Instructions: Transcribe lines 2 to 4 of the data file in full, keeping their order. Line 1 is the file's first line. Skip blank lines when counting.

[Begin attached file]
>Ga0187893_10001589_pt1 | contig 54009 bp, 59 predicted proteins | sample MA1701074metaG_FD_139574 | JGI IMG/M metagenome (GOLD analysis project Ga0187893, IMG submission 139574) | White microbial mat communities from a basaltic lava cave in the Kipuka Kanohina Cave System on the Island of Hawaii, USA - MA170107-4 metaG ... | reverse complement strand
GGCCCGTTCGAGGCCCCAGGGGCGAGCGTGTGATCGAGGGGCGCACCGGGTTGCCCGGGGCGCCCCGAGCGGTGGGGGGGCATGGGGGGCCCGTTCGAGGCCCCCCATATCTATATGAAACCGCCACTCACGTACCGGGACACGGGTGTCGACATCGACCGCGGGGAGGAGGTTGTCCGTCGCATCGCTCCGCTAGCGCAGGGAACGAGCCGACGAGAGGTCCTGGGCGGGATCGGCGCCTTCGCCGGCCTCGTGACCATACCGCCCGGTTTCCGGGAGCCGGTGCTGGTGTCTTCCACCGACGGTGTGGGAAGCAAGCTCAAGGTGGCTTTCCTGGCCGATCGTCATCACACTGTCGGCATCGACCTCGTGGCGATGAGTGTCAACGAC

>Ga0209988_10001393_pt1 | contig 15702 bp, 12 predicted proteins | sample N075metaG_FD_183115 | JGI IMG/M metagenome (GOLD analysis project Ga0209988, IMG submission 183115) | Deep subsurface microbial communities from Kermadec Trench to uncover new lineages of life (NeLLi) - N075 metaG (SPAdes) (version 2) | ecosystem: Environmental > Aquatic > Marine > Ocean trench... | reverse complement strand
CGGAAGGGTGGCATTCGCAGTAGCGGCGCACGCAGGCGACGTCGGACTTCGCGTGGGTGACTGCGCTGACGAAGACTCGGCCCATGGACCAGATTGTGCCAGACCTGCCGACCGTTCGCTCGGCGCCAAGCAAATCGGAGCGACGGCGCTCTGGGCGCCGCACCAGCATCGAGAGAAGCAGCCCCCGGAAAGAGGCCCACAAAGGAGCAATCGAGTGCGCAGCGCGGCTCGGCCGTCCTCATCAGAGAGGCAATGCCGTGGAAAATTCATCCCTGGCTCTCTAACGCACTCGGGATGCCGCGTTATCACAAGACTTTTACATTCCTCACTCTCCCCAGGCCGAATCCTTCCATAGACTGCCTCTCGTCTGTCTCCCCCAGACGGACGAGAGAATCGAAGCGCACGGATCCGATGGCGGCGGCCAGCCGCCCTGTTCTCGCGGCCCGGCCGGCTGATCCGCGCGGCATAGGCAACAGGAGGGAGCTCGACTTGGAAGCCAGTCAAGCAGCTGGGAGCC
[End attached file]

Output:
GGCCCGTTCGAGGCCCCAGGGGCGAGCGTGTGATCGAGGGGCGCACCGGGTTGCCCGGGGCGCCCCGAGCGGTGGGGGGGCATGGGGGGCCCGTTCGAGGCCCCCCATATCTATATGAAACCGCCACTCACGTACCGGGACACGGGTGTCGACATCGACCGCGGGGAGGAGGTTGTCCGTCGCATCGCTCCGCTAGCGCAGGGAACGAGCCGACGAGAGGTCCTGGGCGGGATCGGCGCCTTCGCCGGCCTCGTGACCATACCGCCCGGTTTCCGGGAGCCGGTGCTGGTGTCTTCCACCGACGGTGTGGGAAGCAAGCTCAAGGTGGCTTTCCTGGCCGATCGTCATCACACTGTCGGCATCGACCTCGTGGCGATGAGTGTCAACGAC

>Ga0209988_10001393_pt1 | contig 15702 bp, 12 predicted proteins | sample N075metaG_FD_183115 | JGI IMG/M metagenome (GOLD analysis project Ga0209988, IMG submission 183115) | Deep subsurface microbial communities from Kermadec Trench to uncover new lineages of life (NeLLi) - N075 metaG (SPAdes) (version 2) | ecosystem: Environmental > Aquatic > Marine > Ocean trench... | reverse complement strand
CGGAAGGGTGGCATTCGCAGTAGCGGCGCACGCAGGCGACGTCGGACTTCGCGTGGGTGACTGCGCTGACGAAGACTCGGCCCATGGACCAGATTGTGCCAGACCTGCCGACCGTTCGCTCGGCGCCAAGCAAATCGGAGCGACGGCGCTCTGGGCGCCGCACCAGCATCGAGAGAAGCAGCCCCCGGAAAGAGGCCCACAAAGGAGCAATCGAGTGCGCAGCGCGGCTCGGCCGTCCTCATCAGAGAGGCAATGCCGTGGAAAATTCATCCCTGGCTCTCTAACGCACTCGGGATGCCGCGTTATCACAAGACTTTTACATTCCTCACTCTCCCCAGGCCGAATCCTTCCATAGACTGCCTCTCGTCTGTCTCCCCCAGACGGACGAGAGAATCGAAGCGCACGGATCCGATGGCGGCGGCCAGCCGCCCTGTTCTCGCGGCCCGGCCGGCTGATCCGCGCGGCATAGGCAACAGGAGGGAGCTCGACTTGGAAGCCAGTCAAGCAGCTGGGAGCC